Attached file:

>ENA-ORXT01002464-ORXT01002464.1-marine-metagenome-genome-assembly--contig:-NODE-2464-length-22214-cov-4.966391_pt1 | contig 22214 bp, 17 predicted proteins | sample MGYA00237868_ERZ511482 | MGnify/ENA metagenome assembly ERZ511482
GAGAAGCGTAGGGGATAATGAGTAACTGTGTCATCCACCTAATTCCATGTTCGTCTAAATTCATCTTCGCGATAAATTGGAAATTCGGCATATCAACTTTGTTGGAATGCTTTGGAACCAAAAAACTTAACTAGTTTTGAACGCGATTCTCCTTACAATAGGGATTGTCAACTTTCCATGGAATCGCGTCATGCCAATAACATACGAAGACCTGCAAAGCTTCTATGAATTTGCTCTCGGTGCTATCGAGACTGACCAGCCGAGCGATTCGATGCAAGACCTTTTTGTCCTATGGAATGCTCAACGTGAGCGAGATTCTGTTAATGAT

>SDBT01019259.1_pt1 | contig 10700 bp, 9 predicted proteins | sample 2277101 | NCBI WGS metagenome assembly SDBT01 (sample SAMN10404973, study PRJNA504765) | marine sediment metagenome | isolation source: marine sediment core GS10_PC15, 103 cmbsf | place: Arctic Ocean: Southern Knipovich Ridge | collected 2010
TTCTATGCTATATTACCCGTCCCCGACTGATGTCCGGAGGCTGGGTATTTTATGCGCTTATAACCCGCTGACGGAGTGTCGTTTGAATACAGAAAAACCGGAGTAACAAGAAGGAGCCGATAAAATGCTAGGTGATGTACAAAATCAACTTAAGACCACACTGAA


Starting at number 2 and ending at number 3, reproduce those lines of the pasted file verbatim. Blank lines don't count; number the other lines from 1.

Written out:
GAGAAGCGTAGGGGATAATGAGTAACTGTGTCATCCACCTAATTCCATGTTCGTCTAAATTCATCTTCGCGATAAATTGGAAATTCGGCATATCAACTTTGTTGGAATGCTTTGGAACCAAAAAACTTAACTAGTTTTGAACGCGATTCTCCTTACAATAGGGATTGTCAACTTTCCATGGAATCGCGTCATGCCAATAACATACGAAGACCTGCAAAGCTTCTATGAATTTGCTCTCGGTGCTATCGAGACTGACCAGCCGAGCGATTCGATGCAAGACCTTTTTGTCCTATGGAATGCTCAACGTGAGCGAGATTCTGTTAATGAT

>SDBT01019259.1_pt1 | contig 10700 bp, 9 predicted proteins | sample 2277101 | NCBI WGS metagenome assembly SDBT01 (sample SAMN10404973, study PRJNA504765) | marine sediment metagenome | isolation source: marine sediment core GS10_PC15, 103 cmbsf | place: Arctic Ocean: Southern Knipovich Ridge | collected 2010